The woman pays: death and the ambivalence of providence in Hardy's novels

Nicholson, S.L. (2002) The woman pays: death and the ambivalence of providence in Hardy's novels. Literature and Theology, 16(1), pp. 27-39. (doi:10.1093/litthe/16.1.27)

Full text not currently available from Enlighten.

Publisher's URL: http://dx.doi.org/10.1093/litthe/16.1.27

Abstract

Traditional readings of Hardy which focus on romantic or idyllic themes may be aligned with traditional theologies which take no account of material realities for women. Alternative literary readings can challenge the foundations of such theologies. Using Judith Butler's work, this article argues that Hardy performs feminine genders through appropriating the subjectivity of his female characters. Their undeserved suffering and deaths are punishments for sexual misdemeanours, meted out by an ambivalent deity in the shape of Hardy's First Cause, or Providence. Fictional representations are politically and theologically situated, and feminists may wish to concur that any deity active in the material world may be similarly ambivalent.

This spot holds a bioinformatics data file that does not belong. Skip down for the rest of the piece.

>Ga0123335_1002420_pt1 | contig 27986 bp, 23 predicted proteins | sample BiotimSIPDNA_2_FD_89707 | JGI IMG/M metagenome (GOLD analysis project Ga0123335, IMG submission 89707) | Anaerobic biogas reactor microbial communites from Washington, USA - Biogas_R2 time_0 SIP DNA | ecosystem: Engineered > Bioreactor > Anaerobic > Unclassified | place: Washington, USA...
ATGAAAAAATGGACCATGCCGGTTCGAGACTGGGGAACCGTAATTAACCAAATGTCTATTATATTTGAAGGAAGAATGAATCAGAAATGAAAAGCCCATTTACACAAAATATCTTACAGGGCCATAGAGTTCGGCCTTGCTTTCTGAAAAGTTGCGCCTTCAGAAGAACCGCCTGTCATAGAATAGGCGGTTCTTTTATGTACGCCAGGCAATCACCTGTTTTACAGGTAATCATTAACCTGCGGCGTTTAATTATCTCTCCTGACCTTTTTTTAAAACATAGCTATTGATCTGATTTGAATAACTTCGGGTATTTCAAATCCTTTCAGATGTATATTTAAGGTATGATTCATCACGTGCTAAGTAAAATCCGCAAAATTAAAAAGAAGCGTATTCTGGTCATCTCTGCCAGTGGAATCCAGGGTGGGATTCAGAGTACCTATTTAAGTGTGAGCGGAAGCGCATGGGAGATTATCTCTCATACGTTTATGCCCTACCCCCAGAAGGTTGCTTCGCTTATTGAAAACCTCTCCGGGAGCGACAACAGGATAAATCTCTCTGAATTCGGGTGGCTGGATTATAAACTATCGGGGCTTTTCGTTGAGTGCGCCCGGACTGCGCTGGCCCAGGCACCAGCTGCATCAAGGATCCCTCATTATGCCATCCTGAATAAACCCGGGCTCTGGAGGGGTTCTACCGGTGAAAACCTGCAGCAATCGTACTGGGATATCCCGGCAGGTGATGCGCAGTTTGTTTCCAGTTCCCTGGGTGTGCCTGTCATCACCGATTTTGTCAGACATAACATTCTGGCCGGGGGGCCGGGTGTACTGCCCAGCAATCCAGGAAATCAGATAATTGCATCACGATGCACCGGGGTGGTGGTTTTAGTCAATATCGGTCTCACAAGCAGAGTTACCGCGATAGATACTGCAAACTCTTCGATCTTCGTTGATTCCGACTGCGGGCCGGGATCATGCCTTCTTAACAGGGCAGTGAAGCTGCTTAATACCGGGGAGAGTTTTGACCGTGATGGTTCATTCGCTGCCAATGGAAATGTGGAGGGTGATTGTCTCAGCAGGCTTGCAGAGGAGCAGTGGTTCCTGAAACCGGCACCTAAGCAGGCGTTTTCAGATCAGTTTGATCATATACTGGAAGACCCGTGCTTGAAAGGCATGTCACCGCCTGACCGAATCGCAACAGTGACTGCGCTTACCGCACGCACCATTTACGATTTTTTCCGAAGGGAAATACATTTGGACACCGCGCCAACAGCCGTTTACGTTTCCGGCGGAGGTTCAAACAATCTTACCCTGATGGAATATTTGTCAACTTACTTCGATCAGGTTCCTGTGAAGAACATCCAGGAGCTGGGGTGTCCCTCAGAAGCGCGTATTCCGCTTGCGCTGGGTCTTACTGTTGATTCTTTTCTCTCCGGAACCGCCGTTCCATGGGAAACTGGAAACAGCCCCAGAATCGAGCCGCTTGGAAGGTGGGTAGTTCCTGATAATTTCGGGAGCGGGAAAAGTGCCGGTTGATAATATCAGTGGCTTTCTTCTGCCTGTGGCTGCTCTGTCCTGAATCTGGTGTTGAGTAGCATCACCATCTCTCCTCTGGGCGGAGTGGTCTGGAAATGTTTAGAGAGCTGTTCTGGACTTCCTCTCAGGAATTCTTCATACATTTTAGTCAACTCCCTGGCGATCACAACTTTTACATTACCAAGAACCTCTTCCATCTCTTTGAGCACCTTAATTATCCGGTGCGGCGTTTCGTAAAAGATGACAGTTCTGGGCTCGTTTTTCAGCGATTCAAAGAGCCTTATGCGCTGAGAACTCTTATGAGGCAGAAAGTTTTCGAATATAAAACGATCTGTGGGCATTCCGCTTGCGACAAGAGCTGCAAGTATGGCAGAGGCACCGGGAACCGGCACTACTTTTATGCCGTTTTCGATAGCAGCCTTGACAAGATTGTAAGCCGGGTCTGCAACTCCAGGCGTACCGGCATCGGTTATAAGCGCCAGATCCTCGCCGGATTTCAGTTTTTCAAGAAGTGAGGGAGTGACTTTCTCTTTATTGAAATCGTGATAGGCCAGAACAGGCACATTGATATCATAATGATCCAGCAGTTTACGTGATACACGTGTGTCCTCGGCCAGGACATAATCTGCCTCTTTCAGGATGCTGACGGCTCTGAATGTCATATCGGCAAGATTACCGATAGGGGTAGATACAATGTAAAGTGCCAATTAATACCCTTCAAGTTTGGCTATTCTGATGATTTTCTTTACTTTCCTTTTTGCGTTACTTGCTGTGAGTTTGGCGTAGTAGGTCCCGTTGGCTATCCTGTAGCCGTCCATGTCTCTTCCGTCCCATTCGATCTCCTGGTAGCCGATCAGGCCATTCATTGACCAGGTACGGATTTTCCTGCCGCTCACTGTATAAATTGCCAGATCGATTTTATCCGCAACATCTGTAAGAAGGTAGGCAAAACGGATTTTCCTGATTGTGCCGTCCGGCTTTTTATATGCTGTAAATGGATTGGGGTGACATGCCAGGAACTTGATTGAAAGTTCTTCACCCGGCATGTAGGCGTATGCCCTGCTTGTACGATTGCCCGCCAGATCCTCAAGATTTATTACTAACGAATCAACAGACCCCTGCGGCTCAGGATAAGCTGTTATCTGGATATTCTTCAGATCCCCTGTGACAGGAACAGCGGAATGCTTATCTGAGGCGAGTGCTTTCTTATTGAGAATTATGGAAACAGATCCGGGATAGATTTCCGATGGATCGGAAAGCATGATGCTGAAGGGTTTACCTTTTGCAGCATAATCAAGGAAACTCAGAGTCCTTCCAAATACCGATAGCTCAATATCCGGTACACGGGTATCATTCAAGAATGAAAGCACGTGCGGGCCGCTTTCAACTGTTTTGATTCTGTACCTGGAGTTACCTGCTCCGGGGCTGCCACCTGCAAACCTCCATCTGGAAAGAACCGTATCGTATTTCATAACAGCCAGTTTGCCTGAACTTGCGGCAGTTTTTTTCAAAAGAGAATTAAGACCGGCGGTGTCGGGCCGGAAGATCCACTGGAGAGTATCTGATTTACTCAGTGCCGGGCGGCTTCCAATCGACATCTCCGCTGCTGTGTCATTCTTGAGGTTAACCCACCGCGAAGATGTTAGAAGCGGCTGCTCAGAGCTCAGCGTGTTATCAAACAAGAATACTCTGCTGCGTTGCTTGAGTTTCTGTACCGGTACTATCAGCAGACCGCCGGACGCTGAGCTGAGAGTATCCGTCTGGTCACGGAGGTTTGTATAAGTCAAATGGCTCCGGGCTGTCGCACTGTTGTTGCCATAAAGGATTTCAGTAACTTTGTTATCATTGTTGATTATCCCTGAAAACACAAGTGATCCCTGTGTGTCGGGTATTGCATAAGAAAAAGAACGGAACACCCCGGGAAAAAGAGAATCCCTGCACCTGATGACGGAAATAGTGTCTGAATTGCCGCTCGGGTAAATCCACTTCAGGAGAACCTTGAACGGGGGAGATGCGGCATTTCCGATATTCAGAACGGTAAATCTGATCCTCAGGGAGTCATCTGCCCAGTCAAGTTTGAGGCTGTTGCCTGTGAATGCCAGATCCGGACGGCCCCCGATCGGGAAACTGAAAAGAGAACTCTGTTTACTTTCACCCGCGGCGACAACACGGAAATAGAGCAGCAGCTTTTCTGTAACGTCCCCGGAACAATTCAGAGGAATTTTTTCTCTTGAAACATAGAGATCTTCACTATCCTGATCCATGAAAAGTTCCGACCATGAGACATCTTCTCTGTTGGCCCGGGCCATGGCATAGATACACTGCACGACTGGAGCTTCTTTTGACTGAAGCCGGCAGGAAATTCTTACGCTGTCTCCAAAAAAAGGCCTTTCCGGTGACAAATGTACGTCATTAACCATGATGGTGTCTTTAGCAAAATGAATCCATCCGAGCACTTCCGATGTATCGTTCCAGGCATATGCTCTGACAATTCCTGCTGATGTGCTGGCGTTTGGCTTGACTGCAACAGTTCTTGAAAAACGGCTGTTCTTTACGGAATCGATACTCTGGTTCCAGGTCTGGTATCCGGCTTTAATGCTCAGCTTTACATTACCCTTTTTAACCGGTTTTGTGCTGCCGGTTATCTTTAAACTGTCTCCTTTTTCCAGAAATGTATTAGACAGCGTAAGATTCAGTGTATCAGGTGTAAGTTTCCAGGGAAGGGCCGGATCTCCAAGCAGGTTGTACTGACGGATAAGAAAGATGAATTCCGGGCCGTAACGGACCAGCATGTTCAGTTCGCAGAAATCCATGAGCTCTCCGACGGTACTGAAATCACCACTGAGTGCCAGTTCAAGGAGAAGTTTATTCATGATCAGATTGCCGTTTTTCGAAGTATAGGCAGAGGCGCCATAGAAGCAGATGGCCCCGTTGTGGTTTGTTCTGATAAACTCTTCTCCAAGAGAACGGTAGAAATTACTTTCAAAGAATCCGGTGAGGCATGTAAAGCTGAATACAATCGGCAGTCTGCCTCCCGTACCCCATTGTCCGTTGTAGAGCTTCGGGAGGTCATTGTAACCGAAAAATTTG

Item Type:Articles
Status:Published
Refereed:Yes
Glasgow Author(s) Enlighten ID:Nicholson, Dr Sarah
Authors: Nicholson, S.L.
Subjects:P Language and Literature > PR English literature
College/School:College of Arts > School of Critical Studies > Theology and Religious Studies
Journal Name:Literature and Theology
ISSN:0269-1205

University Staff: Request a correction | Enlighten Editors: Update this record